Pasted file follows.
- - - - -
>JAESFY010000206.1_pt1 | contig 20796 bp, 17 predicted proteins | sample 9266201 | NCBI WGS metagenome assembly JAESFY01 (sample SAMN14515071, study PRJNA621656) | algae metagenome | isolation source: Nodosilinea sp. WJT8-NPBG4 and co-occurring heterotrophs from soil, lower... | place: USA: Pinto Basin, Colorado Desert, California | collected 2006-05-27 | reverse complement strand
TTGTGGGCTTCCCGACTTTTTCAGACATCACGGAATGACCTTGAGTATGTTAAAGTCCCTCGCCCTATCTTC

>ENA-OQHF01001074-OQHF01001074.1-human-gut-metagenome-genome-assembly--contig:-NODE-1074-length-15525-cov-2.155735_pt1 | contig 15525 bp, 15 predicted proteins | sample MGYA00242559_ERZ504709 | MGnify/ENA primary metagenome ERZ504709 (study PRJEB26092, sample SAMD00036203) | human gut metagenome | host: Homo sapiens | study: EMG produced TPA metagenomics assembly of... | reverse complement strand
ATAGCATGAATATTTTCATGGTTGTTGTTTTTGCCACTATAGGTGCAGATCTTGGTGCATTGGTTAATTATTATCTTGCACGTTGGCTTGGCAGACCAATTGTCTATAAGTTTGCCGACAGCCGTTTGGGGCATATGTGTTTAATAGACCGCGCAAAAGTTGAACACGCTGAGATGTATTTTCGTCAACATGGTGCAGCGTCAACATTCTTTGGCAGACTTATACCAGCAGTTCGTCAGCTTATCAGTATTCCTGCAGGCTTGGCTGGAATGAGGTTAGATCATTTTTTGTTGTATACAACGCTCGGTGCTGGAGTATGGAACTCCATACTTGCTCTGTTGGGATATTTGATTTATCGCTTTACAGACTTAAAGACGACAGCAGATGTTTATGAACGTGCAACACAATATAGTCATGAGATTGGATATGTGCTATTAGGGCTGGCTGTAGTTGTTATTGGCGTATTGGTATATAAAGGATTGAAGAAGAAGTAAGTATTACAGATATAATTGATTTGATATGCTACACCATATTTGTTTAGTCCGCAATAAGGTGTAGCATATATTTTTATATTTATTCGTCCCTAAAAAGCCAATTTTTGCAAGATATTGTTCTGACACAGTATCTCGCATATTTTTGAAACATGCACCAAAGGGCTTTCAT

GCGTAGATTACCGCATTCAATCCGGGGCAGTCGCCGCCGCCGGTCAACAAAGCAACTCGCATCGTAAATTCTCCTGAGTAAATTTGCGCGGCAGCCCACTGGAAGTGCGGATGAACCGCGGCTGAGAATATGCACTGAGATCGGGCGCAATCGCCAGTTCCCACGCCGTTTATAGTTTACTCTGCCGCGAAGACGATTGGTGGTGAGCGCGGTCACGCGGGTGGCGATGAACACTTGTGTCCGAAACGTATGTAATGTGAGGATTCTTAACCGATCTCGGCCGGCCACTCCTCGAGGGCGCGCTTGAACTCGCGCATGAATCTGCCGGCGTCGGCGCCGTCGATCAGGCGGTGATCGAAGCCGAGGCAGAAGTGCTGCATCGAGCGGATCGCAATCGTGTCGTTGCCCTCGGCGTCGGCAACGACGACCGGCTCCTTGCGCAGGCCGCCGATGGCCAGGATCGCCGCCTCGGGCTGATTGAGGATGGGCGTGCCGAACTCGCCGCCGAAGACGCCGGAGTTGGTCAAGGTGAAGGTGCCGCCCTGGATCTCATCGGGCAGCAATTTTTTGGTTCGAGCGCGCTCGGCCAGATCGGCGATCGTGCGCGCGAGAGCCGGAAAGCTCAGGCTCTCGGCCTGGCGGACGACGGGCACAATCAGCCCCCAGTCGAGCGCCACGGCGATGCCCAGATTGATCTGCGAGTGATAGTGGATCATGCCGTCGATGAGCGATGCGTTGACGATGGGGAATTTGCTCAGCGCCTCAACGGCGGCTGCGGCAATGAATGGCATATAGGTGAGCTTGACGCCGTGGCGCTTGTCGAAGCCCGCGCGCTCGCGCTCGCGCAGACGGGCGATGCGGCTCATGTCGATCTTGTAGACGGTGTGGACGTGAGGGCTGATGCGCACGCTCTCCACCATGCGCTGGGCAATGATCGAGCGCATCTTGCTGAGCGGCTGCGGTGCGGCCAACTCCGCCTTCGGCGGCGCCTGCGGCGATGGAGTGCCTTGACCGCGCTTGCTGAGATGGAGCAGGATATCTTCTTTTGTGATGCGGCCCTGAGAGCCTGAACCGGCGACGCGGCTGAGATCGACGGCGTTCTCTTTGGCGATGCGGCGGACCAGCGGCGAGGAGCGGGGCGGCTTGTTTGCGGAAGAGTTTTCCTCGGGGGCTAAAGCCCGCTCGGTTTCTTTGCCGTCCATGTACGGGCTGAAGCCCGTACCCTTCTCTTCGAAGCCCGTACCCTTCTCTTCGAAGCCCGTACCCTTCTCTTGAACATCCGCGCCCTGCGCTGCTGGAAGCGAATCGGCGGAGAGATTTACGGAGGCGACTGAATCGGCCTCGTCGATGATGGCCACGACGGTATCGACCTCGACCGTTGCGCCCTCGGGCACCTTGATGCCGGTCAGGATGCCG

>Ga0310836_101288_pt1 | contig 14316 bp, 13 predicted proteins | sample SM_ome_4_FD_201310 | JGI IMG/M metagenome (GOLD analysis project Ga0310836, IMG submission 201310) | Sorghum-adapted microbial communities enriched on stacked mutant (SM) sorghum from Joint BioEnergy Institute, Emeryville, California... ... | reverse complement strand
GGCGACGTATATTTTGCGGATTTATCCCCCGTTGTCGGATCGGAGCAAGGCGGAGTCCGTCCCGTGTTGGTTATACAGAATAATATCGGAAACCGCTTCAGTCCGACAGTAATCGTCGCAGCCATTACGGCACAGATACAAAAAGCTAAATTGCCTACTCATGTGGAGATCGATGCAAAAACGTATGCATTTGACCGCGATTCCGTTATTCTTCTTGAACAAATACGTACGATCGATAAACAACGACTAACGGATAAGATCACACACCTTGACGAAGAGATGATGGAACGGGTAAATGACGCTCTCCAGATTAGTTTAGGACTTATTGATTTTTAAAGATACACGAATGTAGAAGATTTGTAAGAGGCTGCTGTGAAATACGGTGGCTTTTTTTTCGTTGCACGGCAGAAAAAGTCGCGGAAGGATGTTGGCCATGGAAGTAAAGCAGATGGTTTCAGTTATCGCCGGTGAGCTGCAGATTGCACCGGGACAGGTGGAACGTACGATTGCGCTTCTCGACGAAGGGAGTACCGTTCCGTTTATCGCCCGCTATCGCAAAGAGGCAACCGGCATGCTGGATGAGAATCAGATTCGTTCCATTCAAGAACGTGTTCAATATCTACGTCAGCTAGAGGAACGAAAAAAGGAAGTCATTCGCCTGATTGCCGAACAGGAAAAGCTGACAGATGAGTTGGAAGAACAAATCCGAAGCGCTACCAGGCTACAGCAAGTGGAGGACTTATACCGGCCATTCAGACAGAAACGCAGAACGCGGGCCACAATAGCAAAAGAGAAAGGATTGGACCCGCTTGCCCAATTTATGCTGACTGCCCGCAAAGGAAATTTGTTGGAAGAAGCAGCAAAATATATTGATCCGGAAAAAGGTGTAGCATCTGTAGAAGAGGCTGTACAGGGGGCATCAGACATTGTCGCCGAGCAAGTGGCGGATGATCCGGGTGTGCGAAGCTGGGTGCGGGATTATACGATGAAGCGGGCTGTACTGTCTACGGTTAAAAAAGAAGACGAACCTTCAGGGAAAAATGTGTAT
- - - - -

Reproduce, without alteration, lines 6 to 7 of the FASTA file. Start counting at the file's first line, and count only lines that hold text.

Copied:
>Ga0310836_101288_pt1 | contig 14316 bp, 13 predicted proteins | sample SM_ome_4_FD_201310 | JGI IMG/M metagenome (GOLD analysis project Ga0310836, IMG submission 201310) | Sorghum-adapted microbial communities enriched on stacked mutant (SM) sorghum from Joint BioEnergy Institute, Emeryville, California... ... | reverse complement strand
GGCGACGTATATTTTGCGGATTTATCCCCCGTTGTCGGATCGGAGCAAGGCGGAGTCCGTCCCGTGTTGGTTATACAGAATAATATCGGAAACCGCTTCAGTCCGACAGTAATCGTCGCAGCCATTACGGCACAGATACAAAAAGCTAAATTGCCTACTCATGTGGAGATCGATGCAAAAACGTATGCATTTGACCGCGATTCCGTTATTCTTCTTGAACAAATACGTACGATCGATAAACAACGACTAACGGATAAGATCACACACCTTGACGAAGAGATGATGGAACGGGTAAATGACGCTCTCCAGATTAGTTTAGGACTTATTGATTTTTAAAGATACACGAATGTAGAAGATTTGTAAGAGGCTGCTGTGAAATACGGTGGCTTTTTTTTCGTTGCACGGCAGAAAAAGTCGCGGAAGGATGTTGGCCATGGAAGTAAAGCAGATGGTTTCAGTTATCGCCGGTGAGCTGCAGATTGCACCGGGACAGGTGGAACGTACGATTGCGCTTCTCGACGAAGGGAGTACCGTTCCGTTTATCGCCCGCTATCGCAAAGAGGCAACCGGCATGCTGGATGAGAATCAGATTCGTTCCATTCAAGAACGTGTTCAATATCTACGTCAGCTAGAGGAACGAAAAAAGGAAGTCATTCGCCTGATTGCCGAACAGGAAAAGCTGACAGATGAGTTGGAAGAACAAATCCGAAGCGCTACCAGGCTACAGCAAGTGGAGGACTTATACCGGCCATTCAGACAGAAACGCAGAACGCGGGCCACAATAGCAAAAGAGAAAGGATTGGACCCGCTTGCCCAATTTATGCTGACTGCCCGCAAAGGAAATTTGTTGGAAGAAGCAGCAAAATATATTGATCCGGAAAAAGGTGTAGCATCTGTAGAAGAGGCTGTACAGGGGGCATCAGACATTGTCGCCGAGCAAGTGGCGGATGATCCGGGTGTGCGAAGCTGGGTGCGGGATTATACGATGAAGCGGGCTGTACTGTCTACGGTTAAAAAAGAAGACGAACCTTCAGGGAAAAATGTGTAT